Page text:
“Asking Is the Answer,” Feb. 4, 2020

Remember the old joke about war drums in the jungle? A hunter asks a guide, “Should we be worried about those drums?”

And the guide shakes his head and says, “Not until they stop.”

The same goes for children’s questions. It’s exhausting trying to answer them, but we hope they never stop. As parents and grandparents and adults who care for them, we want them to ask whatever’s on their minds.

If they don’t get answers from us, they’ll get them somewhere else, maybe from someone who doesn’t love them as we do.

As a mother, I did not do everything right. Far from it. But I tried to answer my kids’ questions as best I could. If I didn’t know an answer, we’d try to find it together. And if the answer was not to be found (as when our dog died and they wanted to know “why?”) I’d think long and hard, then tell them what I thought.

Children will answer life’s questions for themselves as they grow up. But to do so, they need to hear what others believe, especially the people they love and trust most of all.

My daughter was the “Queen of Why?” When she was 3, she’d follow every answer I offered with yet another “Why?”

One day, I snapped. “Well,” I said, “why do you think?”

So she told me what she thought. And I realized she’d been waiting for me to say the answer she had in mind.

After that, if she asked “Why?” I’d say, “Why do you think?” And she’d tell me. Then she’d go play until she thought of a new question.

She now has her own highly inquisitive 8 year old, plus a classroom of third graders, who constantly bombard her with “why?” And I’m pretty sure she often says, “Why do you think?”

My grandchildren ask questions nonstop. If I don’t know an answer, I tell them to go ask Papa Mark, my husband, a retired editor, who will either (a) know the answer; (b) Google it; or (c) make something up.

But sometimes the questions, simple as they seem, catch me unaware and slip inside closely guarded places in my heart.

“Who is your mom?” asked my granddaughter. Eleanor is 5, trying to make sense of the world. The recent passing of the grandmother of a friend has raised a flurry of questions.

“My mom’s name was Betty,” I said. “She would’ve adored you.”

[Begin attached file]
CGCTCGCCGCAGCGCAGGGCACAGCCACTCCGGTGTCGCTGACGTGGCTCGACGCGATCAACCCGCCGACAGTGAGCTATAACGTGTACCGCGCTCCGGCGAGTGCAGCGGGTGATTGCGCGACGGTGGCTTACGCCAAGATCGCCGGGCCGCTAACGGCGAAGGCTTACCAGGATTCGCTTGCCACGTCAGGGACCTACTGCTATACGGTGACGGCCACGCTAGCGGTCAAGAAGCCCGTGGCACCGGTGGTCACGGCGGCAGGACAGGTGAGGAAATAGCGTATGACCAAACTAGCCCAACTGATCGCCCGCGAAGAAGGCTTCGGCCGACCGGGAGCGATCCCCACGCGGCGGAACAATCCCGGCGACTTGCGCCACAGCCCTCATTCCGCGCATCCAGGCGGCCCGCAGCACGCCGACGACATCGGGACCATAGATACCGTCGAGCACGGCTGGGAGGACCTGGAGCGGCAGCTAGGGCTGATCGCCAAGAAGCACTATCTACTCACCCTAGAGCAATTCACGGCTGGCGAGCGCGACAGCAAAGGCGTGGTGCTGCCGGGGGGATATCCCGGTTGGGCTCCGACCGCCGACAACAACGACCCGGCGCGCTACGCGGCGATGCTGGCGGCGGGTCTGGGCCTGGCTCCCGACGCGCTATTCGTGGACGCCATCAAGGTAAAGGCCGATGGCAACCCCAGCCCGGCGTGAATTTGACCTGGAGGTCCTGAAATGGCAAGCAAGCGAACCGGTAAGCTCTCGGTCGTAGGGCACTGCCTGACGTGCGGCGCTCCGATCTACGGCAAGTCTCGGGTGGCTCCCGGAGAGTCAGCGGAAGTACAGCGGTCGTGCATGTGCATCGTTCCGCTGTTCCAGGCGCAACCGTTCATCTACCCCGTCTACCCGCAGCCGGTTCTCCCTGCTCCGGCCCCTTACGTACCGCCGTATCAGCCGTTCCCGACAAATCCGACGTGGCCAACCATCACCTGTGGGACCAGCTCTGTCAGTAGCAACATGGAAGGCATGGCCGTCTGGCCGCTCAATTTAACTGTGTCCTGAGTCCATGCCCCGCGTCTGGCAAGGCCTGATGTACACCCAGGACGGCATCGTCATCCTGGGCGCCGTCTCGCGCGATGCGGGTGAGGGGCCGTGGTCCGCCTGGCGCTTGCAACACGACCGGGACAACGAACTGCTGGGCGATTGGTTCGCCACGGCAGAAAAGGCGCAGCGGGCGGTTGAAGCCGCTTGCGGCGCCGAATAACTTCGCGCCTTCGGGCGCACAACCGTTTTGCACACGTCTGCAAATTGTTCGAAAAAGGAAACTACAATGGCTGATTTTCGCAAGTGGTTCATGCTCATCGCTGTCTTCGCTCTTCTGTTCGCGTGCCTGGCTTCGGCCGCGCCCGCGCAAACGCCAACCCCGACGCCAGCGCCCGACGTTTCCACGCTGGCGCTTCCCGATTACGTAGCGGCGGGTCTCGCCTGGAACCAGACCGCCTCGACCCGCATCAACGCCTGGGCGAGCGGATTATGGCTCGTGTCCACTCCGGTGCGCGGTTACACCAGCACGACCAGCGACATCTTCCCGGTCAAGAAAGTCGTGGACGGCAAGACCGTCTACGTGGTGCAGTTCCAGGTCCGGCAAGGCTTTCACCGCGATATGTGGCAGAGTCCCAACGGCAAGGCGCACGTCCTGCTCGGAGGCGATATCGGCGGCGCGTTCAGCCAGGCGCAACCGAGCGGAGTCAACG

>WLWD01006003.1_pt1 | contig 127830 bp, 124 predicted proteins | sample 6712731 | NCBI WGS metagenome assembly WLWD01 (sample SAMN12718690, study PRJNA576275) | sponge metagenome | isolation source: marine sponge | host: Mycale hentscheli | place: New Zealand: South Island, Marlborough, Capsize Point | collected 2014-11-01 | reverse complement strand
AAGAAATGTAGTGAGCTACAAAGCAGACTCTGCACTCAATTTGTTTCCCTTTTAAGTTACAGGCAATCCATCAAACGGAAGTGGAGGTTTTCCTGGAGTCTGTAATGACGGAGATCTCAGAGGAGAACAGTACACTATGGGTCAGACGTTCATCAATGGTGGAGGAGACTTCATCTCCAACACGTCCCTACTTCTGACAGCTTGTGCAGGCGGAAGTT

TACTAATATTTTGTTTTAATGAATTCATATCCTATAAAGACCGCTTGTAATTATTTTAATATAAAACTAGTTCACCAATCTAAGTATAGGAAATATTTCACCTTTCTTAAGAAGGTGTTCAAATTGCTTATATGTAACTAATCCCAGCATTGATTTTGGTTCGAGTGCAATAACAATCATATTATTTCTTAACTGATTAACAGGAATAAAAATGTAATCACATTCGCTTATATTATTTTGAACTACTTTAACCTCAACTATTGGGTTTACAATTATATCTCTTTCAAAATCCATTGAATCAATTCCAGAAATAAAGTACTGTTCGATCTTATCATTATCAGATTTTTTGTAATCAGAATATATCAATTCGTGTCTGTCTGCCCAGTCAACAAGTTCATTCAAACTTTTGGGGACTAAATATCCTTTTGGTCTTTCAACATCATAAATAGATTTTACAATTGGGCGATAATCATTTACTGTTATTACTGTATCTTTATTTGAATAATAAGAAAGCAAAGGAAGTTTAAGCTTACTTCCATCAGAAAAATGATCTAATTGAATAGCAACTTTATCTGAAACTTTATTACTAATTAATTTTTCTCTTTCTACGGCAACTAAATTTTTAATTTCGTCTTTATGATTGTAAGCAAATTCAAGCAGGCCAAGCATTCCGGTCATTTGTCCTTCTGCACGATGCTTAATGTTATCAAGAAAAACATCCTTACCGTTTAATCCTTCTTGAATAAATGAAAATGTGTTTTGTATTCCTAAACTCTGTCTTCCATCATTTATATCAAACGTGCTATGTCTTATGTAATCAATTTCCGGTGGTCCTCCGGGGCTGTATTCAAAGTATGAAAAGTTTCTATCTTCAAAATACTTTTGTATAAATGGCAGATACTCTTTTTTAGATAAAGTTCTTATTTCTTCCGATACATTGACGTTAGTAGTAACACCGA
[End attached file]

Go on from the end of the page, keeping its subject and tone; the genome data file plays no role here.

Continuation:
“Did she die?”

“Yes,” I said. “She was old.”

“My dad’s dad died.”

“I know,” I said. “He was my husband. He got very sick. He would’ve adored you, too.”

She nodded. “And then you married Papa Mark?”

“Yes. And now he adores you. So many people adore you!”

“Your dad died, too? And your grandma and grandpa? Do you miss all of them?” she asked.

I took a moment to breathe.

“Well,” I said, brushing her hair with my fingers, “I miss seeing them. But even if you can’t see someone, you can still love them and know they love you. I keep them in my heart. That’s where I keep you. Where am I when you can’t see me?”

She pointed to her chest and recited the answer I’ve drilled into her and her brothers and cousins since they were born.

“In my heart!”

“That’s right,” I said. “And that’s where I will always be, even if you can’t see me. I want you to remember that, OK?”

“OK,” she said. “Can we get some ice cream?”

Children aren’t the only ones who need to ask questions. Adults need to do it, too. Asking questions keeps us young — in spirit, if not in body. When we stop asking questions, when we think we know all the answers and try to force them on others, we get really old really fast.

I hope to stay young (in spirit, at least) til the cows come home and the creek don’t rise and the dish runs away with the spoon.

Why? I want to hear every question my grandbabes will ask, and shake my head in wonder at their answers.


  1. cecilia glembocki says

    I so love your writing skills. Ar first I thought you had died but Glad you’re still alive. We are getting ready to stage a graduation ceremony for our 4 grandchildren. We loved your grandmothers s;peach at graduation. My husband will try to incorporate a few ideas in his master of ceremonies moments of wisdom. You are so wonderful and inspirational.

    Sincerely Cecilia Glembocki

    Started a story thought and its about remembering your past and telling a story.

    • Cecilia, I’m emailing you a copy of that column. Thanks for asking! Please congratulate your grandchildren for me on their graduations! All the best to you and all your family!

  2. Tony Dingus says

    I haven’t heard the joke and can’t find it anywhere. Would you mind sharing it with us that are not so well informed?

  3. Kate Sciacca says

    I sure wish I would have asked my mama more questions…. I realized the other day that I don’t even know where she went to high school or where she lived after her dad died (when she was 15, her mom died when she was 7). She never brought up these things, maybe she didn’t have good memories of her growing up years…

    The youngest came in the kitchen yesterday and had lots of “20 year old” questions… about politics and Super Bowl halftime shows and how to deal with all the stuff coming at him every day…. it was a joy trying (as best as I could) to answer his questions. Thanks ma’am…. your column reminded me how great it is to be asked 🙂

    Hope you and yours are all healthy!

  4. Today when they ask so many questions, just say, “GO ASK GOOGLE.” JUST KIDDING, it’s a joke 🙂

  5. Sarah Webster says

    Love it.

  6. Taska S Maybry says

    Sharon, always love to read your articles. So very honest and real.

  7. Oh…my…gosh….Sharon!!!! I did the same thing with my girls and now my grandchildren!!!! “Why do you think?”…..I love it!!!!! I love this column, too!!!! Love you!!!!!

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